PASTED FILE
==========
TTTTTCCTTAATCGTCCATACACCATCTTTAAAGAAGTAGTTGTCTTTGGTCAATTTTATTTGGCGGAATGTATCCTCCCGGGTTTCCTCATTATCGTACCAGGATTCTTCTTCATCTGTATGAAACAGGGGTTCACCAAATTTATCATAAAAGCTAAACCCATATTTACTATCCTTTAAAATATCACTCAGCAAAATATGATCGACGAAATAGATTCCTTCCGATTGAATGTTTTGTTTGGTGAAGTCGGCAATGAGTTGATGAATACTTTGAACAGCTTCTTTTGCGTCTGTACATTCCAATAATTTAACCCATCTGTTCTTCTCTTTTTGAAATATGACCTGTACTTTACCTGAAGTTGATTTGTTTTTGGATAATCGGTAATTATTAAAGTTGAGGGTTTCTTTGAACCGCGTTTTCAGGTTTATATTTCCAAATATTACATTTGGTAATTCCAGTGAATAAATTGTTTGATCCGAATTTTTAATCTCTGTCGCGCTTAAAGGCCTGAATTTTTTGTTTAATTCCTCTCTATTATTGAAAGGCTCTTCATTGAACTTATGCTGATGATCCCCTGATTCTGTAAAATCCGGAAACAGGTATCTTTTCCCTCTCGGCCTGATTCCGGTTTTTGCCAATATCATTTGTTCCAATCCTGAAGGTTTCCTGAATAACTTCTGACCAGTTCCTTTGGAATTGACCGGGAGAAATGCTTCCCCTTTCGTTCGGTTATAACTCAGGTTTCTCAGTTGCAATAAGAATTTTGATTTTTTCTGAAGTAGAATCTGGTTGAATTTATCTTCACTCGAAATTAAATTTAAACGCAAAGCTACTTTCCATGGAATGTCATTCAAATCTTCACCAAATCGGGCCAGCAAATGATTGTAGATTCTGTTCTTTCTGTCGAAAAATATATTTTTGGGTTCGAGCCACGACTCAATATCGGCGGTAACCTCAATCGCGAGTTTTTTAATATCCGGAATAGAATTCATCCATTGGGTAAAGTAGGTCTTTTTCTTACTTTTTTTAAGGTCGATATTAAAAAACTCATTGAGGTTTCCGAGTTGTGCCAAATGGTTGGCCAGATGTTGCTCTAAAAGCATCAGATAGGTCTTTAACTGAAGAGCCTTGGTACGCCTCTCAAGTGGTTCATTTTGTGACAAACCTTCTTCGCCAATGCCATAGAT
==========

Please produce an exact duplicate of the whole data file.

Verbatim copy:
TTTTTCCTTAATCGTCCATACACCATCTTTAAAGAAGTAGTTGTCTTTGGTCAATTTTATTTGGCGGAATGTATCCTCCCGGGTTTCCTCATTATCGTACCAGGATTCTTCTTCATCTGTATGAAACAGGGGTTCACCAAATTTATCATAAAAGCTAAACCCATATTTACTATCCTTTAAAATATCACTCAGCAAAATATGATCGACGAAATAGATTCCTTCCGATTGAATGTTTTGTTTGGTGAAGTCGGCAATGAGTTGATGAATACTTTGAACAGCTTCTTTTGCGTCTGTACATTCCAATAATTTAACCCATCTGTTCTTCTCTTTTTGAAATATGACCTGTACTTTACCTGAAGTTGATTTGTTTTTGGATAATCGGTAATTATTAAAGTTGAGGGTTTCTTTGAACCGCGTTTTCAGGTTTATATTTCCAAATATTACATTTGGTAATTCCAGTGAATAAATTGTTTGATCCGAATTTTTAATCTCTGTCGCGCTTAAAGGCCTGAATTTTTTGTTTAATTCCTCTCTATTATTGAAAGGCTCTTCATTGAACTTATGCTGATGATCCCCTGATTCTGTAAAATCCGGAAACAGGTATCTTTTCCCTCTCGGCCTGATTCCGGTTTTTGCCAATATCATTTGTTCCAATCCTGAAGGTTTCCTGAATAACTTCTGACCAGTTCCTTTGGAATTGACCGGGAGAAATGCTTCCCCTTTCGTTCGGTTATAACTCAGGTTTCTCAGTTGCAATAAGAATTTTGATTTTTTCTGAAGTAGAATCTGGTTGAATTTATCTTCACTCGAAATTAAATTTAAACGCAAAGCTACTTTCCATGGAATGTCATTCAAATCTTCACCAAATCGGGCCAGCAAATGATTGTAGATTCTGTTCTTTCTGTCGAAAAATATATTTTTGGGTTCGAGCCACGACTCAATATCGGCGGTAACCTCAATCGCGAGTTTTTTAATATCCGGAATAGAATTCATCCATTGGGTAAAGTAGGTCTTTTTCTTACTTTTTTTAAGGTCGATATTAAAAAACTCATTGAGGTTTCCGAGTTGTGCCAAATGGTTGGCCAGATGTTGCTCTAAAAGCATCAGATAGGTCTTTAACTGAAGAGCCTTGGTACGCCTCTCAAGTGGTTCATTTTGTGACAAACCTTCTTCGCCAATGCCATAGAT